Max Reinhardt

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Max Reinhardt (September 9, 1873 – October 30, 1943) was an Austrian (later naturalised American) theatre and film director and actor.


He was born as Maximilian Goldmann, of Jewish ancestry, in Baden bei Wien, Austria-Hungary. From 1902 until the beginning of Nazi rule in 1933, he worked as a director at various theaters in Berlin. From 1905 to 1930 he managed the Deutsches Theater ("German Theatre") in Berlin and, in addition, the Theater in der Josefstadt in Vienna from 1924 to 1933. By employing powerful staging techniques, and harmonising stage design, language, music and choreography, Reinhardt introduced new dimensions into German theatre.

The Max Reinhardt Seminar in Vienna, which is arguably the most important German-language acting school, was installed implementing his ideas. Siegfried Jacobsen wrote Max Reinhardt in 1910.

In 1920, Reinhardt established the Salzburg Festival with Richard Strauss and Hugo von Hofmannsthal, notably directing an annual production of the morality play Everyman about God sending Death to summon a representative of mankind for judgement.

After the Anschluss of Austria to Nazi-governed Germany in 1938, he emigrated first to England, then to the United States, where he had already successfully directed his own play The Miracle in 1924, and a popular stage version of Shakespeare's A Midsummer Night's Dream in 1927.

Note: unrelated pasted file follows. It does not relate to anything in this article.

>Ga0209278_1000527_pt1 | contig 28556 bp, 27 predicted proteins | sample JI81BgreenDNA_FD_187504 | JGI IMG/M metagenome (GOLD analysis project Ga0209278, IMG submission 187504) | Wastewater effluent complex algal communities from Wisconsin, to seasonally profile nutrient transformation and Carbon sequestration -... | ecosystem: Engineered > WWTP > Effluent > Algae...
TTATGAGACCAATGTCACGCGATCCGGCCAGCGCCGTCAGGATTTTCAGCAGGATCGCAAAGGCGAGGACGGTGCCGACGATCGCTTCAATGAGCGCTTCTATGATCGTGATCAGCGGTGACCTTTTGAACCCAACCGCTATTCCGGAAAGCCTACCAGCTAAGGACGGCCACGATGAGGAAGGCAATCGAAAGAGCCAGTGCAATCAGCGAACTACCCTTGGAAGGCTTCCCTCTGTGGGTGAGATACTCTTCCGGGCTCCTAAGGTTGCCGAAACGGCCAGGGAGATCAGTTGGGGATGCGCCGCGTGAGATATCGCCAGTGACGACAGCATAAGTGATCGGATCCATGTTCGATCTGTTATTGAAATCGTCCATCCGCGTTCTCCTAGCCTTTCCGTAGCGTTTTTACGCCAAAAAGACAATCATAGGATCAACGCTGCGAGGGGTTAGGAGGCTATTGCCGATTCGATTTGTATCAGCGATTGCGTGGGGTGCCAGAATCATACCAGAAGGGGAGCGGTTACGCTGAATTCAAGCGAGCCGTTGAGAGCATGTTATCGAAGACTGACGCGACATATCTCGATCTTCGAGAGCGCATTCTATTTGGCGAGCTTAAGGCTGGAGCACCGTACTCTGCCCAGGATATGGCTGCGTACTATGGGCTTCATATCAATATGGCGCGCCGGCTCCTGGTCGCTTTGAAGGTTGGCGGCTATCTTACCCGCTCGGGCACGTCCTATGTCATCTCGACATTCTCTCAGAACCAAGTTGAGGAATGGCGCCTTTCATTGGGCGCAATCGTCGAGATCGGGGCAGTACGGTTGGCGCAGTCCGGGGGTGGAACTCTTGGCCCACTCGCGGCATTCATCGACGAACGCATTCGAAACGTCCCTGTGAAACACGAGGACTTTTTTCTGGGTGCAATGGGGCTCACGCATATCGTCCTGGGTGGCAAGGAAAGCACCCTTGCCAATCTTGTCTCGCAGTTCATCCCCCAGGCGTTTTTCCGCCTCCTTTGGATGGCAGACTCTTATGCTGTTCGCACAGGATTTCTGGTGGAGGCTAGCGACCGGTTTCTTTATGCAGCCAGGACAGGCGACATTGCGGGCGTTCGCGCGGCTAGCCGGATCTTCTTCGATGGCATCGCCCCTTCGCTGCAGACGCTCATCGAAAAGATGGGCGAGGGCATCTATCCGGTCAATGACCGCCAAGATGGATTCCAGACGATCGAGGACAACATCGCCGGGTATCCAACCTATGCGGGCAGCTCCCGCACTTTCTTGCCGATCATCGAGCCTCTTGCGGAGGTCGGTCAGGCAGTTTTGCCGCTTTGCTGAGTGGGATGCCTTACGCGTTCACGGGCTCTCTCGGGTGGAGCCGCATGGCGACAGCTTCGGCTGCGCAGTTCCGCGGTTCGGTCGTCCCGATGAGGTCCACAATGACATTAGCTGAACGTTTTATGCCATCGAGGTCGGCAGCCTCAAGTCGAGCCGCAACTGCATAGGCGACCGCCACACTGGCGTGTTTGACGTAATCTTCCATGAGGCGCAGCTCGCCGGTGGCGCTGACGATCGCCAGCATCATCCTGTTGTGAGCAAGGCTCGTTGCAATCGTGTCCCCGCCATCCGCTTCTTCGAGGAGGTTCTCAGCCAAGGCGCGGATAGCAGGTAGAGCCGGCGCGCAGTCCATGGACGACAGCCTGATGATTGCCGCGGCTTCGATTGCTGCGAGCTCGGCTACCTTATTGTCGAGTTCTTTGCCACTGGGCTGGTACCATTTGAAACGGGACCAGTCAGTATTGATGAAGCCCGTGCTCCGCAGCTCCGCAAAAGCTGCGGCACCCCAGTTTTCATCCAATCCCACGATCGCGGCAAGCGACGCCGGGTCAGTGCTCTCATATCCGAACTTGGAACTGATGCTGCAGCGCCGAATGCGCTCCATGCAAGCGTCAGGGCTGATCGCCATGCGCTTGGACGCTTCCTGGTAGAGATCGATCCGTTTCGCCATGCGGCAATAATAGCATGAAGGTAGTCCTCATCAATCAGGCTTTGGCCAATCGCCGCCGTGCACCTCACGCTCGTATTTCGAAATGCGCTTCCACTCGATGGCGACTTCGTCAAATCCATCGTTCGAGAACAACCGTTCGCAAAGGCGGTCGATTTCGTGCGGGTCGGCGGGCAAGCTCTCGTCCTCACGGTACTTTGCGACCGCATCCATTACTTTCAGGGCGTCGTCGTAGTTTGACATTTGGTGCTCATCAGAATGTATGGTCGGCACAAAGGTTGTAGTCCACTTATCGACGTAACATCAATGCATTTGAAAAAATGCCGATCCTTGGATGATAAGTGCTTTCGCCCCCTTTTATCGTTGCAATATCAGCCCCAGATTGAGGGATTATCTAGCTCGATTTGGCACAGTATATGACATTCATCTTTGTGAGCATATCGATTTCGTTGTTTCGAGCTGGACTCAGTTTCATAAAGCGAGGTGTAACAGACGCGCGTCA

Reinhardt followed that success by directing a film version in 1935 using a mostly different cast, that included James Cagney, Mickey Rooney, Joe E. Brown and Olivia de Havilland, amongst others. Mickey Rooney and Ms. de Havilland had also appeared in Reinhardt's 1934 stage production, which was staged at the Hollywood Bowl. The Nazis banned the film because of the Jewish ancestry of both Reinhardt and Felix Mendelssohn, whose music (arranged by Erich Korngold) was used throughout the film.

Reinhardt also opened the Reinhardt School of the Theatre in Hollywood, on Sunset Boulevard. Several notable stars of the day received classical theater training, among them actress Nanette Fabray.

In 1940 he became a naturalized citizen of the United States. At that time, he was married to his second wife, the actress Helene Thimig.

Max Reinhardt and film

Reinhardt was much more interested in film than most of his contemporaries in theater. He made films as a director and from time to time also as a producer. His first staging for the film was Sumurûn (1910). After that, Reinhardt founded his own film company. He was chosen to direct the film adaptation Das Mirakel (1912). Controversies around the staging of Mirakel, which was shown in the Vienna Rotunde in 1912, led to Reinhardt's retreat from the project. The author of the play, Reinhardt's friend and confidant Karl Vollmoeller, won the French director Michel-Antoine Carré to finish the shooting.

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